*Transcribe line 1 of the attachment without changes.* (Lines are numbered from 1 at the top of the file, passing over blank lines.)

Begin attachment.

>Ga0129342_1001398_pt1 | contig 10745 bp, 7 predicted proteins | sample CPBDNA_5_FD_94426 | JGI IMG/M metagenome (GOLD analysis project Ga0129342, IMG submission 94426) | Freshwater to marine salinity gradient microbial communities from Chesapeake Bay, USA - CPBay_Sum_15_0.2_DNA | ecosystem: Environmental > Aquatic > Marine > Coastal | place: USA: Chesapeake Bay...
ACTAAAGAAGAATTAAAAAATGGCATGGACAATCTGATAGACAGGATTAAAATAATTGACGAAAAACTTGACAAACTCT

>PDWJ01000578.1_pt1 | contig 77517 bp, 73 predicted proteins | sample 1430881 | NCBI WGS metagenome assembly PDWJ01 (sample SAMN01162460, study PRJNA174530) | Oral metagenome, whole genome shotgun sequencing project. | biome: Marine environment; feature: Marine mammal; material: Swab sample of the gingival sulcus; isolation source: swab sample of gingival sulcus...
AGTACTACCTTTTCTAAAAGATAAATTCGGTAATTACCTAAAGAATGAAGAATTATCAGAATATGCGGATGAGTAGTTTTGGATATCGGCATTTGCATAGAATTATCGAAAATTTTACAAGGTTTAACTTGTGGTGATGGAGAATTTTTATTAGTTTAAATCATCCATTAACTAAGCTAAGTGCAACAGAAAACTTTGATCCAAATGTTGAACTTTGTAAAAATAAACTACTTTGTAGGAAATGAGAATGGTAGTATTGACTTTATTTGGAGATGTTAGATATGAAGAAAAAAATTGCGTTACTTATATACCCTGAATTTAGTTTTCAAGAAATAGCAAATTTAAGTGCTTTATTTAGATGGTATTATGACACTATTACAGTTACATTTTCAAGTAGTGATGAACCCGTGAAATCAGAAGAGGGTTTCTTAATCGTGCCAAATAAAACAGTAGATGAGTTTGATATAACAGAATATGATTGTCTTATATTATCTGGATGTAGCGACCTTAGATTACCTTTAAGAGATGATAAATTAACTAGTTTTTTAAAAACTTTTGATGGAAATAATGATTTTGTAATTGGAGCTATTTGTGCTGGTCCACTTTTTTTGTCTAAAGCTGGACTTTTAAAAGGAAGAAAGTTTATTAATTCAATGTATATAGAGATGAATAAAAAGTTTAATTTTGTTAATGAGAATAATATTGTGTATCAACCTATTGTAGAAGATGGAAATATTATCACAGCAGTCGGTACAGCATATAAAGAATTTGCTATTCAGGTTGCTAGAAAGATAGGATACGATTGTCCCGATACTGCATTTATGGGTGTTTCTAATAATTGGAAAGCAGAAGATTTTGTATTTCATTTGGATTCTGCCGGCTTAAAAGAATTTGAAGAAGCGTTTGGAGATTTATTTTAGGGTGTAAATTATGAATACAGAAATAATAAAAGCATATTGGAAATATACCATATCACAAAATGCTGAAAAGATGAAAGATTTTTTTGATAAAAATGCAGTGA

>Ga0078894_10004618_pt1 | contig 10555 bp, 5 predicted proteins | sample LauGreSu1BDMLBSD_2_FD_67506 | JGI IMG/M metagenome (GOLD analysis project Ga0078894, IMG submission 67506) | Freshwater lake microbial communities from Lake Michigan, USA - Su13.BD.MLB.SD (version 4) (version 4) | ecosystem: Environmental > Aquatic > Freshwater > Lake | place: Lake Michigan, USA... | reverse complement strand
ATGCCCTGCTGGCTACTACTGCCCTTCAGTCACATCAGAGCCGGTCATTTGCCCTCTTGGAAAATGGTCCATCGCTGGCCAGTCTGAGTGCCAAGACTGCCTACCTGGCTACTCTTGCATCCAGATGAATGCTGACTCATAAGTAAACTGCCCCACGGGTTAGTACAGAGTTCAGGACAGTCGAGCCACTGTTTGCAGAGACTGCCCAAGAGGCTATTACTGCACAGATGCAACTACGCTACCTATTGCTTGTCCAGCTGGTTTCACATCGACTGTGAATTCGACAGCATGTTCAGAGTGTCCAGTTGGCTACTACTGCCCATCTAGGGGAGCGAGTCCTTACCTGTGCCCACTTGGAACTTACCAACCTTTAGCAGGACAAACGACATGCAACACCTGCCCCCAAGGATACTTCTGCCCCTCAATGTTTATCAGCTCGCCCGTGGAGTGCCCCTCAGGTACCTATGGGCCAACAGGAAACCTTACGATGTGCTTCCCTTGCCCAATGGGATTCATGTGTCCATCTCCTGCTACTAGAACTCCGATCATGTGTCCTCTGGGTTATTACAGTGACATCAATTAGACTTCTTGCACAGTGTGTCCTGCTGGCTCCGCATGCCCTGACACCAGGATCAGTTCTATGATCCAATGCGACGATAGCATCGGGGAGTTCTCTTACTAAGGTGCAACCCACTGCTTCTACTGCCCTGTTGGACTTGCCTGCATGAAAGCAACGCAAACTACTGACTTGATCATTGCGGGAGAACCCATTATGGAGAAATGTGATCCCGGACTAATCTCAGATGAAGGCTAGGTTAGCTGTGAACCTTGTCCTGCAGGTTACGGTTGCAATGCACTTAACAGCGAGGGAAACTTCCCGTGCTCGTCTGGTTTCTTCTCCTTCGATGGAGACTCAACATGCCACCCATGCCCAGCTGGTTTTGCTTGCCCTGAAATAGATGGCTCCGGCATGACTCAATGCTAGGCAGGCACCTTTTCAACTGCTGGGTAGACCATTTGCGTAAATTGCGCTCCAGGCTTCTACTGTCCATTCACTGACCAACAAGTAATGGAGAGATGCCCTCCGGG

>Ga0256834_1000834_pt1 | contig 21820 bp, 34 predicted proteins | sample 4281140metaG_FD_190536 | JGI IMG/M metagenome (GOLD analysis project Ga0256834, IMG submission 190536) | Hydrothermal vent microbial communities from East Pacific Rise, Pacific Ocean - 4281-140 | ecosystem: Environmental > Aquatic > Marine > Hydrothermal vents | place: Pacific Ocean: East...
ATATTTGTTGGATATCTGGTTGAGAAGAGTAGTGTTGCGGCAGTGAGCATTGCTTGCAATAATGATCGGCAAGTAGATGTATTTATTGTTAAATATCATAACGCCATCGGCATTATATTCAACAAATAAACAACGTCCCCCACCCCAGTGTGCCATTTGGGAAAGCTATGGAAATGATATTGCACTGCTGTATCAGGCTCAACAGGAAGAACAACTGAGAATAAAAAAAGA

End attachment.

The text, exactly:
>Ga0129342_1001398_pt1 | contig 10745 bp, 7 predicted proteins | sample CPBDNA_5_FD_94426 | JGI IMG/M metagenome (GOLD analysis project Ga0129342, IMG submission 94426) | Freshwater to marine salinity gradient microbial communities from Chesapeake Bay, USA - CPBay_Sum_15_0.2_DNA | ecosystem: Environmental > Aquatic > Marine > Coastal | place: USA: Chesapeake Bay...